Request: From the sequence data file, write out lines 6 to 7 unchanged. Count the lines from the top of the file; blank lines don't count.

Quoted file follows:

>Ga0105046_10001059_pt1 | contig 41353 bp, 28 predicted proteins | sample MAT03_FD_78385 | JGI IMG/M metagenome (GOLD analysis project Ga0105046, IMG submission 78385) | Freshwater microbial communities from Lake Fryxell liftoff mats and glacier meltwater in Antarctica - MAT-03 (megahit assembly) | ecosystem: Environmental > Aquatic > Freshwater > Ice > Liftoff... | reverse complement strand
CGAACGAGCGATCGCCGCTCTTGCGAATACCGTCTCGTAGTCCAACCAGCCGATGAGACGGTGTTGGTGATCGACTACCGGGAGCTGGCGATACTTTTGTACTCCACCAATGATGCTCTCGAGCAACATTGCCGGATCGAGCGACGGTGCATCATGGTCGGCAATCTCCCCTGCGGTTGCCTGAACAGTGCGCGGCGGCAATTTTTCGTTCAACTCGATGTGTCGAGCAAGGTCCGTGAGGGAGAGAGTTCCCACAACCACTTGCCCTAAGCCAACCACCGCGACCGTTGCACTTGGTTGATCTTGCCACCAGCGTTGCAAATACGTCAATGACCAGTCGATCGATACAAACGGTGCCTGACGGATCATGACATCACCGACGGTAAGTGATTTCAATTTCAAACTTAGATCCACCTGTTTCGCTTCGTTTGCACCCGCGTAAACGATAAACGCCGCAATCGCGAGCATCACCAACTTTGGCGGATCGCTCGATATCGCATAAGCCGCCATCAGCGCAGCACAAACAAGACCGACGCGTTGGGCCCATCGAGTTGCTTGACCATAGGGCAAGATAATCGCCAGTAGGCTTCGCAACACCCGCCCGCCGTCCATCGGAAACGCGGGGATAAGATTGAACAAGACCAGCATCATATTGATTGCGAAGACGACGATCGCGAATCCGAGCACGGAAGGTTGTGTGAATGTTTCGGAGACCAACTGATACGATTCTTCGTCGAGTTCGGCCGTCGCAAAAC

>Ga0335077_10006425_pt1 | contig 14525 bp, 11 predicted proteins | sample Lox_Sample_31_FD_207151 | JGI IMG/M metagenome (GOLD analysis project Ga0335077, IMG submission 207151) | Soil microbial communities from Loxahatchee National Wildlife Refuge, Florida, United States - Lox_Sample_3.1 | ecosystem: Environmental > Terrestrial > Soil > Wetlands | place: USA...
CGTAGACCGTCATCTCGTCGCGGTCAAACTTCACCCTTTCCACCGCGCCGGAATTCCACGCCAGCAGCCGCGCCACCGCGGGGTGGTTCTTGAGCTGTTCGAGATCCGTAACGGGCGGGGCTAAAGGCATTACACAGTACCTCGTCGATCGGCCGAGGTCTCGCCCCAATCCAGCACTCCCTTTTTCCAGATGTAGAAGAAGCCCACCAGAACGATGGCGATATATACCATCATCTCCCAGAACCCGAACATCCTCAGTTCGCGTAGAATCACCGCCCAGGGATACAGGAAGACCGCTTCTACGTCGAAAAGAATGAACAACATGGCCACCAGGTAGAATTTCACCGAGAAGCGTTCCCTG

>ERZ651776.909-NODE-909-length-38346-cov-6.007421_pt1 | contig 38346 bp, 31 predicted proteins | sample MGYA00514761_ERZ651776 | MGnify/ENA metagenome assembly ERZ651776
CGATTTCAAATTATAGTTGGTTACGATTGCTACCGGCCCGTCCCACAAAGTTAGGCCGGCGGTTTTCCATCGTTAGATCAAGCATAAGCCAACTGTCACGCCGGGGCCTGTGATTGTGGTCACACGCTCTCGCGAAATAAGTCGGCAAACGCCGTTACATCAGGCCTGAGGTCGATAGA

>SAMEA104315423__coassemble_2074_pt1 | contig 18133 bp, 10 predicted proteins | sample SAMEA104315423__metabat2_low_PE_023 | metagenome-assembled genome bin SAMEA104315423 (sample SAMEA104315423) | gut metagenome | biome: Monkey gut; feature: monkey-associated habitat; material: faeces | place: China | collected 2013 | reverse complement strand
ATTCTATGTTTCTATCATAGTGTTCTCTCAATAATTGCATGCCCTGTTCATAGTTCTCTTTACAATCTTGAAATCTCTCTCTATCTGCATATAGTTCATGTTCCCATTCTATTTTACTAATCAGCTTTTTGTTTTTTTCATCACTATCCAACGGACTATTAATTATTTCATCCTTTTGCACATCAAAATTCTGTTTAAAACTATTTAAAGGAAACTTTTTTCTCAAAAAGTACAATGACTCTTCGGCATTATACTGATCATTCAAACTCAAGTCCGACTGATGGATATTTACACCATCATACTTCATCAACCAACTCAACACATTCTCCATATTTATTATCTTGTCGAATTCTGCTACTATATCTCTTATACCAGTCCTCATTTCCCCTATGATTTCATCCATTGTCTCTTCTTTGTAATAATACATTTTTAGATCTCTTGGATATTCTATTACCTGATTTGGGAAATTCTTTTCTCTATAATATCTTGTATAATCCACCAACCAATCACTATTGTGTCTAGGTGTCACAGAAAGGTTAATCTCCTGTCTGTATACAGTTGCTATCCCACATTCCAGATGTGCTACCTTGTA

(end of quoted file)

CGATTTCAAATTATAGTTGGTTACGATTGCTACCGGCCCGTCCCACAAAGTTAGGCCGGCGGTTTTCCATCGTTAGATCAAGCATAAGCCAACTGTCACGCCGGGGCCTGTGATTGTGGTCACACGCTCTCGCGAAATAAGTCGGCAAACGCCGTTACATCAGGCCTGAGGTCGATAGA

>SAMEA104315423__coassemble_2074_pt1 | contig 18133 bp, 10 predicted proteins | sample SAMEA104315423__metabat2_low_PE_023 | metagenome-assembled genome bin SAMEA104315423 (sample SAMEA104315423) | gut metagenome | biome: Monkey gut; feature: monkey-associated habitat; material: faeces | place: China | collected 2013 | reverse complement strand